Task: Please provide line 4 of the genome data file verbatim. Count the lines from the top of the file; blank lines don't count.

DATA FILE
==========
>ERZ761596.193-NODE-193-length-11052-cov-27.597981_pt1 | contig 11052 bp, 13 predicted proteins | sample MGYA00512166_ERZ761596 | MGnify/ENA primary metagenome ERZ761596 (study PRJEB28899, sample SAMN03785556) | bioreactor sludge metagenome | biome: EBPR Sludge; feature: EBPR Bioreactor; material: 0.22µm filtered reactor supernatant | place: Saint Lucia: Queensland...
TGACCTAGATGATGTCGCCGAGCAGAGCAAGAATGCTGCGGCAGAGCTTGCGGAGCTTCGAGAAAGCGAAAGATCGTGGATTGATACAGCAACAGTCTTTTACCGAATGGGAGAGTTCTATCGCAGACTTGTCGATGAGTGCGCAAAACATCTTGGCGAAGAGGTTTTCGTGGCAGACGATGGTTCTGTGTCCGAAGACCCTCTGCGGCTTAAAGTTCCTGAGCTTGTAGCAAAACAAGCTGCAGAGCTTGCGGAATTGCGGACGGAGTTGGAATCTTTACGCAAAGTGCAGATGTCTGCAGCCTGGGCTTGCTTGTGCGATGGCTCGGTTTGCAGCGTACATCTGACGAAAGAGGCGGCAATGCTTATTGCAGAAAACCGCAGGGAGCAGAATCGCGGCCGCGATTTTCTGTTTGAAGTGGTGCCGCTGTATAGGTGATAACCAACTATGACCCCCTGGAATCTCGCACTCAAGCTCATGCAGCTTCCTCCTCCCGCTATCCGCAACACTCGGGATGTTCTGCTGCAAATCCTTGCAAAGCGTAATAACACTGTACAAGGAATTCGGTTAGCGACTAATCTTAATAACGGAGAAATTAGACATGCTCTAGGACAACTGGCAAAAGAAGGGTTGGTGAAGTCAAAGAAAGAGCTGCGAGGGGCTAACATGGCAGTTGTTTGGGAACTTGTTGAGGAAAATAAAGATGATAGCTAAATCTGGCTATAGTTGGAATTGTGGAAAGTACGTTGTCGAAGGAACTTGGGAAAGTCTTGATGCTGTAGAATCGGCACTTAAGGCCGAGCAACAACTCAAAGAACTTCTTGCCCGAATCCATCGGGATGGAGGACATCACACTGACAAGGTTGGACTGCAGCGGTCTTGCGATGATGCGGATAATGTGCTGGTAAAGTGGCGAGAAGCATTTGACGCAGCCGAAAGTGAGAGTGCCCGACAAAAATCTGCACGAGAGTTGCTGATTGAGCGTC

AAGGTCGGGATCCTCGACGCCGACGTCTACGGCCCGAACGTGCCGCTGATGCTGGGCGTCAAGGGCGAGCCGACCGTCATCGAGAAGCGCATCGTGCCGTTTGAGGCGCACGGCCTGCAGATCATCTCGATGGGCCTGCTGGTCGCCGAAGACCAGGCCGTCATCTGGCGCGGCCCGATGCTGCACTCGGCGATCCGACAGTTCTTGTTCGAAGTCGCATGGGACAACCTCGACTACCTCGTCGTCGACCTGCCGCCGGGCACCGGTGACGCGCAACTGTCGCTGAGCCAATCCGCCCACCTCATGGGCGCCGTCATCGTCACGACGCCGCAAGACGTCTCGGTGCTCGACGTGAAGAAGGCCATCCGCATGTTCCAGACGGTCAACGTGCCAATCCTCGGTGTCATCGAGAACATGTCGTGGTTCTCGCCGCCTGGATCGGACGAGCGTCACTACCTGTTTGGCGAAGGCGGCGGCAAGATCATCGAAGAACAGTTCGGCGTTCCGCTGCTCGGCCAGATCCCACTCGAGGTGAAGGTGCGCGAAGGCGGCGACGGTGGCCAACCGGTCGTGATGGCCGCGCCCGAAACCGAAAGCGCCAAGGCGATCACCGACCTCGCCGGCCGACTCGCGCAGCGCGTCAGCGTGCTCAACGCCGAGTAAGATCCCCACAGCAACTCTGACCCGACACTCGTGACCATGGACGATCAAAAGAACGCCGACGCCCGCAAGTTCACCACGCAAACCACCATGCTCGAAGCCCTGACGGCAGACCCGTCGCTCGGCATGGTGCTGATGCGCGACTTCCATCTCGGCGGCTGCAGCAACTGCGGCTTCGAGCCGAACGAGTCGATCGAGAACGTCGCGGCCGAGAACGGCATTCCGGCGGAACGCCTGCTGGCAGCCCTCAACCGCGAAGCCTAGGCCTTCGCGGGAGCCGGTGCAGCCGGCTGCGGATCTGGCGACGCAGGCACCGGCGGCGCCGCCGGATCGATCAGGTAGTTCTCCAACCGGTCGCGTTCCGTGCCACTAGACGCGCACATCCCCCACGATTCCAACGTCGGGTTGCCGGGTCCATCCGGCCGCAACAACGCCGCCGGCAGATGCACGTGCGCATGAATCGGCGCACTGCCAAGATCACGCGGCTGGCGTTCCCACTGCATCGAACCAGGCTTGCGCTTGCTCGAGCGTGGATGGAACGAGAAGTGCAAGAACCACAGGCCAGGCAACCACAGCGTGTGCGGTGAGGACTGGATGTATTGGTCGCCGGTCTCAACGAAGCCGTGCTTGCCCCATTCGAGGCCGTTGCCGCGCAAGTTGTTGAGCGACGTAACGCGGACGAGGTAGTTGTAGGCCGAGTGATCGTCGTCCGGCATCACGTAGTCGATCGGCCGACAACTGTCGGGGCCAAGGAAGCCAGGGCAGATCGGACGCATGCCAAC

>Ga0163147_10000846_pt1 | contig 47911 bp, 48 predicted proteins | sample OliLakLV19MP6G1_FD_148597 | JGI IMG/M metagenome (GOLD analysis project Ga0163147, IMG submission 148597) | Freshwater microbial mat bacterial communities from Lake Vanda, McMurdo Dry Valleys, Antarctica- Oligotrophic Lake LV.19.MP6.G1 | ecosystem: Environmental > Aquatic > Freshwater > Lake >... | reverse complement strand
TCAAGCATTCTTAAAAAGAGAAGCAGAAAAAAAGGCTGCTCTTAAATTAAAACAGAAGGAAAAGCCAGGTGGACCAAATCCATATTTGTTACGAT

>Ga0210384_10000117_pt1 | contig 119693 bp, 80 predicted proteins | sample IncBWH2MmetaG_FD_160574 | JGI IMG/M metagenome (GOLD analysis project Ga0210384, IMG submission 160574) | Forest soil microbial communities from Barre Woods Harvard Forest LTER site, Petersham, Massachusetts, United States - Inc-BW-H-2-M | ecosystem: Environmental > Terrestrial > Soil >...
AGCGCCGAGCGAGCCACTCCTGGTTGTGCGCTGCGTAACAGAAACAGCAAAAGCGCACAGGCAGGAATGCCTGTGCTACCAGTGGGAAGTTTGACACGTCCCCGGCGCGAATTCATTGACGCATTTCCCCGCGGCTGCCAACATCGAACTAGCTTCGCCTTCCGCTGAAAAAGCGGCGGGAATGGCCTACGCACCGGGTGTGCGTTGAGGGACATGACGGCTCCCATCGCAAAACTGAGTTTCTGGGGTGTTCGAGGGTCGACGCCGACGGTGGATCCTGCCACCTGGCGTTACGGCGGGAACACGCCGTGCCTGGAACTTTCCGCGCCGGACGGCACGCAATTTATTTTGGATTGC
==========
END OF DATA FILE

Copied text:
>Ga0163147_10000846_pt1 | contig 47911 bp, 48 predicted proteins | sample OliLakLV19MP6G1_FD_148597 | JGI IMG/M metagenome (GOLD analysis project Ga0163147, IMG submission 148597) | Freshwater microbial mat bacterial communities from Lake Vanda, McMurdo Dry Valleys, Antarctica- Oligotrophic Lake LV.19.MP6.G1 | ecosystem: Environmental > Aquatic > Freshwater > Lake >... | reverse complement strand